Sunday, 27 June 2010
'Welcome to Collinwood': Devon times (continued)...
Although most of my time in Devon has been spent being driven down identical narrow roads or sitting on beaches (or waiting for my nan outside the Newquay branch of Peacocks), I have managed to see two films on DVD. The first was 'The Men Who Stare at Goats' on Friday night, which I judged to be passable if ultimately disposable fare. However, less amusing (and also featuring George Clooney) was last nights viewing: 'Welcome to Collinwood'. A film not even saved by the presence of Sam Rockwell.
In many ways 'Collinwood' is almost a remake of Woody Allen's 'Small Time Crooks' from two years prior (apparently itself a loose remake of the 1958 film 'Big Deal on Madonna Street'). As in 'Small Time Crooks' a group of ineffectual would-be criminals gather for one big heist that involves using one vacant property to break into another. They share gags too: in both films breaking through the wall leads to accidentally hitting a water pipe. As if to acknowledge these apparent similarities the film's end credits are in the Allen style (you'd know it if you saw it) and the incidental music (by Mark Mothersbaugh) is also a familiar easy going jazz.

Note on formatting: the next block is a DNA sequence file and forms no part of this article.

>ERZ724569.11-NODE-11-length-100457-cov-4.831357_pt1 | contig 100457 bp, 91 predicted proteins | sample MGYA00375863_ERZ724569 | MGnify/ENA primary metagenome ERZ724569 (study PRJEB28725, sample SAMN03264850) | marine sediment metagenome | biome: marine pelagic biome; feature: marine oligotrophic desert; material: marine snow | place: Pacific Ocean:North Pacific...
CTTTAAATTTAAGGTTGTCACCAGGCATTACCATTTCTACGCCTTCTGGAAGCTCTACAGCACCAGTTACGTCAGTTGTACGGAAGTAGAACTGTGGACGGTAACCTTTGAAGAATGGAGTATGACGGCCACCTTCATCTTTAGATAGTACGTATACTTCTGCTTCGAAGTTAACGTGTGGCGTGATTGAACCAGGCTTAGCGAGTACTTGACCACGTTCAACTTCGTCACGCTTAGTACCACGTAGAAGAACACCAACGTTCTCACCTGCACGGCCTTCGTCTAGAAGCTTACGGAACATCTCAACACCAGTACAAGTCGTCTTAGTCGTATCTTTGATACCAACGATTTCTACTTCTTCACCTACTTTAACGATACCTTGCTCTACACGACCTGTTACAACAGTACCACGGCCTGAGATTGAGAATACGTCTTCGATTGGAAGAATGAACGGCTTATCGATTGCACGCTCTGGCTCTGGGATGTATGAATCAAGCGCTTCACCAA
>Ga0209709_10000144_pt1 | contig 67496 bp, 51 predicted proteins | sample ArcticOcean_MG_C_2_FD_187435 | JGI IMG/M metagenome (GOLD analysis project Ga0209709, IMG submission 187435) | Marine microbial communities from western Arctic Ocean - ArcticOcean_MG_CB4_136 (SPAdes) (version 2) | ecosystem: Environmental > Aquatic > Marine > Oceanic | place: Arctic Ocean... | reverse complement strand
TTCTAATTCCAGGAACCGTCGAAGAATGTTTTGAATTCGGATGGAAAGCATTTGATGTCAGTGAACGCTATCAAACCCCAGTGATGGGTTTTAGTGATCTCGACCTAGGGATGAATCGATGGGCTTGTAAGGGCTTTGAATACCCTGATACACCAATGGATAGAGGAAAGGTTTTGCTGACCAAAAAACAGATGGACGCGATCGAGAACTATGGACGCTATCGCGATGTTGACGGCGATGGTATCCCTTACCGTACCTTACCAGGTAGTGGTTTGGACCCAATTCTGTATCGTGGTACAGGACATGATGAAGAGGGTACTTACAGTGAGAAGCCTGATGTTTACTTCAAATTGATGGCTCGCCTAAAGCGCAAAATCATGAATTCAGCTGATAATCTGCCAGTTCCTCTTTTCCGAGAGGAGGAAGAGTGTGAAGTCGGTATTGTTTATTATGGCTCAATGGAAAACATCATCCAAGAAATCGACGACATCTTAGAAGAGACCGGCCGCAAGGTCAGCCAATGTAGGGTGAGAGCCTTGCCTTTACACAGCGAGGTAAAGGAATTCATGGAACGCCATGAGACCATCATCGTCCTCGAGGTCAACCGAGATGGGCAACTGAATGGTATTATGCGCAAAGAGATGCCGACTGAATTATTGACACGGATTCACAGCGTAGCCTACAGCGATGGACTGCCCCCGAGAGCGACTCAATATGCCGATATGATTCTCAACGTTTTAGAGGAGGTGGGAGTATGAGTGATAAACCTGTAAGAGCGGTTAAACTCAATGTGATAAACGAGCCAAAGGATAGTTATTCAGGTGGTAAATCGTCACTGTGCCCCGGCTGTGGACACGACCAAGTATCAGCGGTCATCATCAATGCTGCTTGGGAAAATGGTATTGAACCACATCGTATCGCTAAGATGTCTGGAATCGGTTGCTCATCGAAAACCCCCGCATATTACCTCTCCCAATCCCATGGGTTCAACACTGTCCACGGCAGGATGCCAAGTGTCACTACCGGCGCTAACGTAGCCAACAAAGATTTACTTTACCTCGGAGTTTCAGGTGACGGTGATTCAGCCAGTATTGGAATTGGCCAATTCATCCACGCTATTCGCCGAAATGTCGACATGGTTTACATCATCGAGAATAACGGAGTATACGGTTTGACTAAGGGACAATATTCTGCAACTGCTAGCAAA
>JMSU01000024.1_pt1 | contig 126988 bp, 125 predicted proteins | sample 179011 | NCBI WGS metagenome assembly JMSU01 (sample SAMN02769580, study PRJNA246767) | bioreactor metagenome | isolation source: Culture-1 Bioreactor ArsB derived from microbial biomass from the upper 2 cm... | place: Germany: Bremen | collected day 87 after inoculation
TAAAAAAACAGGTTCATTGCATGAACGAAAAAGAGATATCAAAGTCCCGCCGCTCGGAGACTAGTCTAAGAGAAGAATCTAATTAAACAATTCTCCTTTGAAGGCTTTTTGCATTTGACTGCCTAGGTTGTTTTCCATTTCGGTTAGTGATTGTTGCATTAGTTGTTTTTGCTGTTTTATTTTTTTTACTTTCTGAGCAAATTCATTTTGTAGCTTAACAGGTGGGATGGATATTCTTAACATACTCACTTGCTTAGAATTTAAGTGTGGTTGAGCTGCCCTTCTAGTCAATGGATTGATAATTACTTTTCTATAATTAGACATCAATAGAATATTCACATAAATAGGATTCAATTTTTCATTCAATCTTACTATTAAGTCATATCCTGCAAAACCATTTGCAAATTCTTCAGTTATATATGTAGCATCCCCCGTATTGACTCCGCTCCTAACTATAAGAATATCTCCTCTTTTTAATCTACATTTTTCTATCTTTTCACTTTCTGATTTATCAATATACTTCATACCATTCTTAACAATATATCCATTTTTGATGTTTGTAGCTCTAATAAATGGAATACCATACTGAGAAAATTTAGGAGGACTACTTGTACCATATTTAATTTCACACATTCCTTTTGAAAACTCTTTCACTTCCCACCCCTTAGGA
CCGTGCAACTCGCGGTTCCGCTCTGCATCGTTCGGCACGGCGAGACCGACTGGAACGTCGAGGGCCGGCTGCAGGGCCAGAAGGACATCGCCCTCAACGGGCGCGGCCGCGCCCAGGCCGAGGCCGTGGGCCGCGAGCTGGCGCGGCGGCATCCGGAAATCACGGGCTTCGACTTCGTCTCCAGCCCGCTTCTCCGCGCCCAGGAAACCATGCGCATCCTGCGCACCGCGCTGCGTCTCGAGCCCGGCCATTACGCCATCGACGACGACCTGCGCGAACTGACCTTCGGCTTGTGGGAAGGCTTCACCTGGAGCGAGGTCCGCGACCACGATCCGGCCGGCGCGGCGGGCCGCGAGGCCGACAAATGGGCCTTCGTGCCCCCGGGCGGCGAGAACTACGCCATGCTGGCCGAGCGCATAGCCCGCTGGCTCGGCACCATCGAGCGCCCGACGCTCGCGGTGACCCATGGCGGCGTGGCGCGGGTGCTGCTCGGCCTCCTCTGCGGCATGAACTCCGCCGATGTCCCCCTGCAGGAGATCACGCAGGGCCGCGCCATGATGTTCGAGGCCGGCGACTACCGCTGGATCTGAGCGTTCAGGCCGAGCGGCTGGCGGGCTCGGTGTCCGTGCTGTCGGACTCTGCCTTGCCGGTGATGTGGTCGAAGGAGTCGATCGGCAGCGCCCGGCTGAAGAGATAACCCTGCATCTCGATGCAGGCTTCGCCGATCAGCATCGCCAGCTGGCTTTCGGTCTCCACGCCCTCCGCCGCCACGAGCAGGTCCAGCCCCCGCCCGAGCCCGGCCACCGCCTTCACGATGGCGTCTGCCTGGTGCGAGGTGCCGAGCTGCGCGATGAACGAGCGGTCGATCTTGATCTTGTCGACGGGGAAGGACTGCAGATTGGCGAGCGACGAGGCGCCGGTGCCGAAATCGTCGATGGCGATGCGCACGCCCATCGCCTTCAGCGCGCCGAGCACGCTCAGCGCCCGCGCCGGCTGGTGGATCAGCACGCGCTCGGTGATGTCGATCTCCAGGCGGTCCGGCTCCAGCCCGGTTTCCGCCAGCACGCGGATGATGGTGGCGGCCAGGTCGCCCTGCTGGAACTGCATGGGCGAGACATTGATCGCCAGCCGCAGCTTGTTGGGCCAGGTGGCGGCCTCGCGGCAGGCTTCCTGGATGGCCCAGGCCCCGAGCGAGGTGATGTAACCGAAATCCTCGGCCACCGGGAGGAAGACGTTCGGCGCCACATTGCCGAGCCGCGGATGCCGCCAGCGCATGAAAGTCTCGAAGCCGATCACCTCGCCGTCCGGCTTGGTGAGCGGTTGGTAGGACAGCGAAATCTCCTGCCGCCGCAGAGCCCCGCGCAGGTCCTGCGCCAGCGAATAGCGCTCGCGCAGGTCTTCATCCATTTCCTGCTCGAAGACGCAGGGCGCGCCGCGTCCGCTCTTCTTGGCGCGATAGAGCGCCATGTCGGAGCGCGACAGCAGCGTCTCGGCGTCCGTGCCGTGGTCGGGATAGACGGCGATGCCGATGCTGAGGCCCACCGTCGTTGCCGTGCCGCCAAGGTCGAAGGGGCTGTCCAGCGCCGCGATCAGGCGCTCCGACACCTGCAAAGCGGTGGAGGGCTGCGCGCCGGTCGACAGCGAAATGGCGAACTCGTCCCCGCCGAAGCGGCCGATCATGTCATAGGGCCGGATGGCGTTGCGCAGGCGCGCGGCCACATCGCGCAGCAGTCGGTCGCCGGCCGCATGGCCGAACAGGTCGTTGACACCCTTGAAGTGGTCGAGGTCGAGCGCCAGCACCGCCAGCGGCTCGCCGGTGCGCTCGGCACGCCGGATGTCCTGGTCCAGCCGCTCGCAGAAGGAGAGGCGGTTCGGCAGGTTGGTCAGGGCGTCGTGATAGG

This is all well and good. After all, if you're going to steal etc. The problem is not that it's shamelessly derivative, but that most of the humour involves pratfalls and physical business. The thing with that sort of humour is that no everyone can pull it off. You have to a skilled physical comedian to really make falling over funny. Tragically none of the actors here (in an ensemble cast that also includes William H. Macy, Luis Guzman and Michael Jeter) have it in them and the various scenes of peoples pants falling down do not register as much as a smile. I speak, of course, for myself. My nan was in fits of laughter every time somebody fell off a ladder or fell into some water, so what do I know?
Often the film changes gear and strains for poignancy which it characteristically fails at badly. It also tries to develop its own lingo ('mullinsky' and 'bellini' for example) which never takes off and halfway through the film seems to have been abandoned altogether. Writer/directors the Russo brothers (who also directed the 2006 comedy 'You, Me and Dupree') try for something timeless and distinctive here and have good intentions. The film is never nasty, always good-natured and events take place in a spirit of fun. However, no amount of wanting to enjoy this film is enough to actually make you actually enjoy it. Alongside this 'The Men Who Stare at Goats' looks less average (at least there you have the cinematography of Robert Elswit to keep you watching that film). Anyway, there is my two cents. Back into the sun.